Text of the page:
Ben Sollee is a cellist known for his politically-minded lyrics. As headliner of the Galesburg Earth Day Festival on Saturday, Sollee will give a concert and hold a question and answer forum for attendees.
Knox Advocates for Recycling and Environmental Support co-president and junior Dani Hill was the driving force that brought Sollee to campus.
“I’ve listened to his music, and I knew that he was also a social activist,” Hill said. “So I emailed [Sollee’s team] … and they responded, which was amazing.”
She feels that Sollee’s devotion to environmental issues, particularly mountaintop removal in his native Kentucky, is right in line with the values of Knox students.
According to Hill, about 50 percent of the energy used in Illinois comes from coal, which is often obtained through mountaintop removal in that region.
“It also pollutes the waters of different towns that live on the mountains … and it’s destroying the wildlife,” Hill said. “We contribute to it.”
Because of this, it is possible that Sollee and Knox share some similar interests. Hill hopes that Sollee will be able to stay on campus and talk with festival attendees following his set.
Sustainability Coordinator Shawn Tubb was largely responsible for seeking funds for the festival. KARES partnered with several other organizations to sponsor Sollee’s performance, but funds from the Cultural Events Committee allowed Sollee to qualify as an EquiKnox lecturer — one who gives an environmental presentation to campus coinciding with the spring or fall equinox.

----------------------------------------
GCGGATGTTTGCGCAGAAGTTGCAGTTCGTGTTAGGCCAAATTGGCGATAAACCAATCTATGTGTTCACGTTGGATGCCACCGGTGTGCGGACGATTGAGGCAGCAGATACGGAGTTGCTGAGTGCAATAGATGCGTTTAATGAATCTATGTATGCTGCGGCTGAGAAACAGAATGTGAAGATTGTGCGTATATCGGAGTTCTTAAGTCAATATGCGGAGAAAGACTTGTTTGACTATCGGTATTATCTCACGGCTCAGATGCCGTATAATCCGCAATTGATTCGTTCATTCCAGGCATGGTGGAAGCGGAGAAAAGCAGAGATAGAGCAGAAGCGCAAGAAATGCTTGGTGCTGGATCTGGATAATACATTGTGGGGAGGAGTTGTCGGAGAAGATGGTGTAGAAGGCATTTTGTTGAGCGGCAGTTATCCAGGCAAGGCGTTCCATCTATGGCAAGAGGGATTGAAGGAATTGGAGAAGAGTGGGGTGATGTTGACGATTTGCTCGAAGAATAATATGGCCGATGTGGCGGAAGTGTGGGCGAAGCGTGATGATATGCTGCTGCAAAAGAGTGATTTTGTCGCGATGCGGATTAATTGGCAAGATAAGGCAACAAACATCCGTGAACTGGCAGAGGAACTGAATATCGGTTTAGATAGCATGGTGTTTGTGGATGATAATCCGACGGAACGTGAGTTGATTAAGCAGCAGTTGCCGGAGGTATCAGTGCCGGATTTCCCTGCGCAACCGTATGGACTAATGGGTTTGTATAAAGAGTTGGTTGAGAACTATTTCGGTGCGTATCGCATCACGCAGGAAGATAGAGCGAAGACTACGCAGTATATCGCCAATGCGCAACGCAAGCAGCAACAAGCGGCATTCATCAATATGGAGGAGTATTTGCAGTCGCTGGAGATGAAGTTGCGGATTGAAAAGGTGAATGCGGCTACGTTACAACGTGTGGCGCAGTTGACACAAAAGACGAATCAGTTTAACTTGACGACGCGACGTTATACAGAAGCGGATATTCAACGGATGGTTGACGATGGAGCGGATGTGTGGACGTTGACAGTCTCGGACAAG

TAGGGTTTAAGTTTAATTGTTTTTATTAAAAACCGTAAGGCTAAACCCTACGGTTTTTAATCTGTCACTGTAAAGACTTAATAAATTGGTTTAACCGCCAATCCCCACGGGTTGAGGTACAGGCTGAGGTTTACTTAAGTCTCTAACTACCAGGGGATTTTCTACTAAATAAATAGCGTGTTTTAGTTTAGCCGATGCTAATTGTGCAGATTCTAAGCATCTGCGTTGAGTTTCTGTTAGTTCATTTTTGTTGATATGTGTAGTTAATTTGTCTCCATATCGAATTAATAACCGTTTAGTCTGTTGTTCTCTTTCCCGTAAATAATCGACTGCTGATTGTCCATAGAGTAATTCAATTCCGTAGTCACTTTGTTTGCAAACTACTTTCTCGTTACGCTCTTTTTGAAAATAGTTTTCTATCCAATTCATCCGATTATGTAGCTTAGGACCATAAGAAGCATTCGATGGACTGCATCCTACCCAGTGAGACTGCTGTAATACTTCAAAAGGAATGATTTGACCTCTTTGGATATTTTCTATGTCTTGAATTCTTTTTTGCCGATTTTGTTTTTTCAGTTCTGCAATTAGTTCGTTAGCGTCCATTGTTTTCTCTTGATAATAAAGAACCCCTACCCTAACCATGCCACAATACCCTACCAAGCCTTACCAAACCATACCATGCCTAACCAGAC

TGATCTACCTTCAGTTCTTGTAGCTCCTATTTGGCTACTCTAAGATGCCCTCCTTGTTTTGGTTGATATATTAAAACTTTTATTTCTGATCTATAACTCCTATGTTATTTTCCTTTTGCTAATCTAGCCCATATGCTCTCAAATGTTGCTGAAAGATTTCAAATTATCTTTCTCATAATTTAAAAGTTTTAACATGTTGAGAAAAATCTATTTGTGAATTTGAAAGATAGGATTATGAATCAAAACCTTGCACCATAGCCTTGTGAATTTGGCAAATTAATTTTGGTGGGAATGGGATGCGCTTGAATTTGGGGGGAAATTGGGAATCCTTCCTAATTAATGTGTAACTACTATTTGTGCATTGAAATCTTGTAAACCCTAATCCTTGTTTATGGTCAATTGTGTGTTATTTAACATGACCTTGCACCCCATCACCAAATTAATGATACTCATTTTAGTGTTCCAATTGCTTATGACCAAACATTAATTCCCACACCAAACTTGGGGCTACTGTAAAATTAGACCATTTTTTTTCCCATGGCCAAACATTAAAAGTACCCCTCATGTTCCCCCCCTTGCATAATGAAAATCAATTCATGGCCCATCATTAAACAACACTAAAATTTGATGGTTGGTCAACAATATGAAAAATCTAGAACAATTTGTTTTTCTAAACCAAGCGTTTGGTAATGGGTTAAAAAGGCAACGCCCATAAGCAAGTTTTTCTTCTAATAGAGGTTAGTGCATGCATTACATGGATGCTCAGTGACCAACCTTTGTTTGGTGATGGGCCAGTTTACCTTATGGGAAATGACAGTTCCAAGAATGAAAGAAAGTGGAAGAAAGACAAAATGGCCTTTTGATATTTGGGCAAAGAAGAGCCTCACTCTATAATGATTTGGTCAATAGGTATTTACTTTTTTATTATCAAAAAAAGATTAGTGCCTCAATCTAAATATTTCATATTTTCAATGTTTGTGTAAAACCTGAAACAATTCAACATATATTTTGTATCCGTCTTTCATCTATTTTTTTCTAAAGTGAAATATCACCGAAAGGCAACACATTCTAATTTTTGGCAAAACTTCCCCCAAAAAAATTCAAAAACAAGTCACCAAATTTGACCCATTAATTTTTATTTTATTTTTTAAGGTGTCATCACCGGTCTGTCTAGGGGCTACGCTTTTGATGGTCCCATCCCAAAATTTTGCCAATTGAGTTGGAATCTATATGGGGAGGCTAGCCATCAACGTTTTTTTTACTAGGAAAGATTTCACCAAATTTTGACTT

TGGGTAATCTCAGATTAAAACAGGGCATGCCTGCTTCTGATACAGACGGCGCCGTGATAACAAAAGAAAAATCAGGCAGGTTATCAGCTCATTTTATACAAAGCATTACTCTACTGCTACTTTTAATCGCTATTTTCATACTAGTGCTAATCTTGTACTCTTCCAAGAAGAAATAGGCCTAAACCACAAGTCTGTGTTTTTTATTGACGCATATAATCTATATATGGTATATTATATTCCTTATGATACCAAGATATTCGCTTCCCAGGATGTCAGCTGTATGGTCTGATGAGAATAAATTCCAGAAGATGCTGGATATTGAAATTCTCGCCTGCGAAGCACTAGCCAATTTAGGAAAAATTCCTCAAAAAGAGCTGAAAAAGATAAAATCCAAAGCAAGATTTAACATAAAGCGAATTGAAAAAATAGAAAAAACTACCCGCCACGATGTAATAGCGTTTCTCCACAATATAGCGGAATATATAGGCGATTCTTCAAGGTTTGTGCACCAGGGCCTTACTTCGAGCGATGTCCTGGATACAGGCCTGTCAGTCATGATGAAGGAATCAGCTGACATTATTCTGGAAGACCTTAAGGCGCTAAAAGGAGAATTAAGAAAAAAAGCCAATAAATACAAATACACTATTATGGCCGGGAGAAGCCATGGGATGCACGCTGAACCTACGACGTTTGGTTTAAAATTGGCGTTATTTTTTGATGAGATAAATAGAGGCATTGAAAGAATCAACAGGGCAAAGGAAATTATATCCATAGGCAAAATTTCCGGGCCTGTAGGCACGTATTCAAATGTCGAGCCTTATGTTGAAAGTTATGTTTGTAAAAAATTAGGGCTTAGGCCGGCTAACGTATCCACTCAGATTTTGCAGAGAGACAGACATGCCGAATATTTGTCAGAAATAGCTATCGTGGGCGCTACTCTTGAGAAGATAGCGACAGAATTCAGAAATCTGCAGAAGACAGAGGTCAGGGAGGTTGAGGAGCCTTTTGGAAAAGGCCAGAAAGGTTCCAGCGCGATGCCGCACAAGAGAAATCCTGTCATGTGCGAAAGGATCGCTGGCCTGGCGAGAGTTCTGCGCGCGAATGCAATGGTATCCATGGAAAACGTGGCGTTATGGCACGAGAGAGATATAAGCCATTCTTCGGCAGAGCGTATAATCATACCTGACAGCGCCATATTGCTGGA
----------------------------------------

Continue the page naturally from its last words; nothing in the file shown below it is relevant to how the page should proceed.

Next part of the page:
Tubb anticipates that Sollee will be able to draw in both environmental studies students and those outside of the field.
“The point [of an EquiKnox lecturer] is to have … somebody who has broad appeal who will educate people on issues without just preaching to the choir,” Tubb said. “We’re hoping that it’ll create a lot of … interesting dialogue.”
Hill said that it is in Sollee’s nature to have conversations with his audience while he is onstage.
“He incorporates a lot of speaking,” Hill said. “It’s gonna be outside, so it should be a really relaxing atmosphere.”
If Sollee’s performance goes well, future plans for EquiKnox speakers may include writers and visual artists as a means of drawing in a wider crowd than those that have come to hear from scientists or businesspeople in past years.
“I think it’s important, especially at a liberal arts college, to look at sustainability holistically,” Tubb said.
Tubb noted that this year marks the premiere of the Earth Day Festival being open to all of Galesburg. One of the goals of having a wider target audience is to foster stronger connections between Knox and the surrounding area.
“That’s what we’re trying to do, is just bring the whole community together and get people excited about the earth,” Tubb said.